• Provide external structure for children with impulse control difficulties by teaching rules and providing expectations surrounding their homework. For example, explain to your child that her homework must be completed by 6pm if she wants to be able to play a computer game. Setting up the rules and expectations ahead of time, in addition to providing opportunities to earn privileges will increase focused behavior and avoid impulsive tendencies to be distracted or find ways out of doing the homework.
• Prompt your child to review his or her homework once it is completed. This will help your child catch and correct careless mistakes that may have been made.
• If you know an assignment will be difficult for your child, preview the homework with him and encourage him to try his best even though you know if will be difficult for him. Praise your child’s efforts as he sticks with the difficult task.
• Encourage your child to use her favorite colored highlighter to highlight important words in the directions for an assignment. Before she starts the assignment, review the highlighting to be sure she has done this correctly.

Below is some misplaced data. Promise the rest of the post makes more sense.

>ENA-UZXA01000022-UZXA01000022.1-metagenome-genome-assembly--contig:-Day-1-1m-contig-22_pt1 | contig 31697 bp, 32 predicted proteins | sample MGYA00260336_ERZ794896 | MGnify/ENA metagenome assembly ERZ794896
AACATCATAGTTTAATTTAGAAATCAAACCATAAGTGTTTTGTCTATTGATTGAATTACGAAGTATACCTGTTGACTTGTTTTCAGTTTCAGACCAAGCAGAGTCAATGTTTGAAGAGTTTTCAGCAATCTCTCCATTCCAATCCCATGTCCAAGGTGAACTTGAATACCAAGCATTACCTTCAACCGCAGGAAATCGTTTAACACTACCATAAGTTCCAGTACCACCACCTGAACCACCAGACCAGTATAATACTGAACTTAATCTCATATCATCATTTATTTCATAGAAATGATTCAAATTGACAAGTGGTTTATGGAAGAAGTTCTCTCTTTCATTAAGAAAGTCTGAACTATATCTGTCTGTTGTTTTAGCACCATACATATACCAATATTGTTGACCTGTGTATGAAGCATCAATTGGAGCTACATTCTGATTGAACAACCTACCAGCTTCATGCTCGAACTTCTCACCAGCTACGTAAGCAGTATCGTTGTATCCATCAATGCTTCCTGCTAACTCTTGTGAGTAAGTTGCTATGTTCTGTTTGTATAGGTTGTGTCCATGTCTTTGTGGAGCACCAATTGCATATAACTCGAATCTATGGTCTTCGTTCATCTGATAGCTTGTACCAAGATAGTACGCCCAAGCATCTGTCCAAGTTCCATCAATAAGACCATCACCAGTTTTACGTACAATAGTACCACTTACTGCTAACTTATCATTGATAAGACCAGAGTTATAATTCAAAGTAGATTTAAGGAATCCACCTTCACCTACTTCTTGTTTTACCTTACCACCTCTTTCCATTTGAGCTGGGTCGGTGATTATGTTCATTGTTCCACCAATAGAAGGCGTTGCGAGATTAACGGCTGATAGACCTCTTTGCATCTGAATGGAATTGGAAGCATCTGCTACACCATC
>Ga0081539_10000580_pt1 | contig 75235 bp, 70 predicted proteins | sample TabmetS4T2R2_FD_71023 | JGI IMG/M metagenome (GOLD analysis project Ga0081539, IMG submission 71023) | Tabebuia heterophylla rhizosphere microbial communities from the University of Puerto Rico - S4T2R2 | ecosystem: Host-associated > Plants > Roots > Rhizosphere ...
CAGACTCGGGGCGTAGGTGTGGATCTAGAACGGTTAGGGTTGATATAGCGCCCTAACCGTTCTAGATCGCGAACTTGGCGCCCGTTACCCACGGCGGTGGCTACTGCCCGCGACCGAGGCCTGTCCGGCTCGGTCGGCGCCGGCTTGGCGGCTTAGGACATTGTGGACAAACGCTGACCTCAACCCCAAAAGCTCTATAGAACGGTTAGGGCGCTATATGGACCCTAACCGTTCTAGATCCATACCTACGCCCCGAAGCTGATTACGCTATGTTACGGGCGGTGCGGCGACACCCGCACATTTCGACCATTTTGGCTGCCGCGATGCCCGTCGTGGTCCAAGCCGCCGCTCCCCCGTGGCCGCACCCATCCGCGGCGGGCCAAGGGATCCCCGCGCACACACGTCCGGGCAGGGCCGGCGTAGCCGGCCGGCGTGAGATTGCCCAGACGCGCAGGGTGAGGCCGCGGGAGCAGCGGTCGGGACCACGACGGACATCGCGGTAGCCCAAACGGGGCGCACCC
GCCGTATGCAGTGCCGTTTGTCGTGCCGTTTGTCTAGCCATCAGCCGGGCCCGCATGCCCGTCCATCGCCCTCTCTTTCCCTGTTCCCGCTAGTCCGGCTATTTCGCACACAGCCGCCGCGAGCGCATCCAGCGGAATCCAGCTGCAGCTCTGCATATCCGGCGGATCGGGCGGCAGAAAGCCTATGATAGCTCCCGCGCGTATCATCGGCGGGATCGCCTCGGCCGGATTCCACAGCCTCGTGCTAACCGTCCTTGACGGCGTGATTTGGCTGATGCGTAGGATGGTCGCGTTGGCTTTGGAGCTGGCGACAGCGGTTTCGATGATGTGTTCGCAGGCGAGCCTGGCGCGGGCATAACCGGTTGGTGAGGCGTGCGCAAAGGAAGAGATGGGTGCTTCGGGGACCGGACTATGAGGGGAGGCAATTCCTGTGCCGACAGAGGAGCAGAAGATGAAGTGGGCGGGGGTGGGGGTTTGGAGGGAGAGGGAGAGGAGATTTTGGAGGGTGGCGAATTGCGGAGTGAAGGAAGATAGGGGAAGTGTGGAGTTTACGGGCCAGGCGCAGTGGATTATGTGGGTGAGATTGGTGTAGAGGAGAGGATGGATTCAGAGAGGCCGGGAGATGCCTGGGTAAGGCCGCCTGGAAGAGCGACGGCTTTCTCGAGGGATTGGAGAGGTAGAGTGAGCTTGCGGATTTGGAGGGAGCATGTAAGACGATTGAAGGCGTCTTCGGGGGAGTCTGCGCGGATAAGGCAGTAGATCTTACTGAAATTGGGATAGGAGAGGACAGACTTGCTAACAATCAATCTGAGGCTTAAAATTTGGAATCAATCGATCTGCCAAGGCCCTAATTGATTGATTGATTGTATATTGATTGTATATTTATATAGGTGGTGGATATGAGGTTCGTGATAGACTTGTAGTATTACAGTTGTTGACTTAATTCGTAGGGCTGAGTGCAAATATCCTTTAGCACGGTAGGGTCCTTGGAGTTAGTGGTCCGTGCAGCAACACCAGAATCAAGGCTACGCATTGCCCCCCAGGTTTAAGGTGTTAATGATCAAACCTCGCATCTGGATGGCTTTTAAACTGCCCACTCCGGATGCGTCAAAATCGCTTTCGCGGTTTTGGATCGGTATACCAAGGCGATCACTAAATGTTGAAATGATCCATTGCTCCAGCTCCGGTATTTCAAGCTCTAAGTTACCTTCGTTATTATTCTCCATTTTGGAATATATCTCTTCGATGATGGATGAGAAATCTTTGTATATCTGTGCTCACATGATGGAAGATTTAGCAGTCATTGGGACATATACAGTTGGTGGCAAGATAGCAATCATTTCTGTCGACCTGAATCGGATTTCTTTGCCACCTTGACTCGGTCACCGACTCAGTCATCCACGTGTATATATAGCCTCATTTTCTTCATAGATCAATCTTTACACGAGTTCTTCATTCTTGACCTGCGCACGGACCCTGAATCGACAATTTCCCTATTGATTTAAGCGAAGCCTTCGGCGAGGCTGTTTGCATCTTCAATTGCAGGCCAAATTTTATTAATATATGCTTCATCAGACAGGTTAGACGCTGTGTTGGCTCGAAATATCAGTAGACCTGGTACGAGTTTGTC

Mental Flexibility and Initiating
• Provide a visual checklist or schedule for your child that includes all homework assignments for the day; this could include pictures for younger children. Older children could create their own written checklist. Encourage your child to cross out each task once it is complete.
• Use a timer to signal to your child when computer, TV, or playtime is over and it is time to start homework. Having a concrete and visible/audible way to track time and know when it is time to stop leisure activity and begin work may help your child transition more smoothly to homework than you repeatedly telling him to.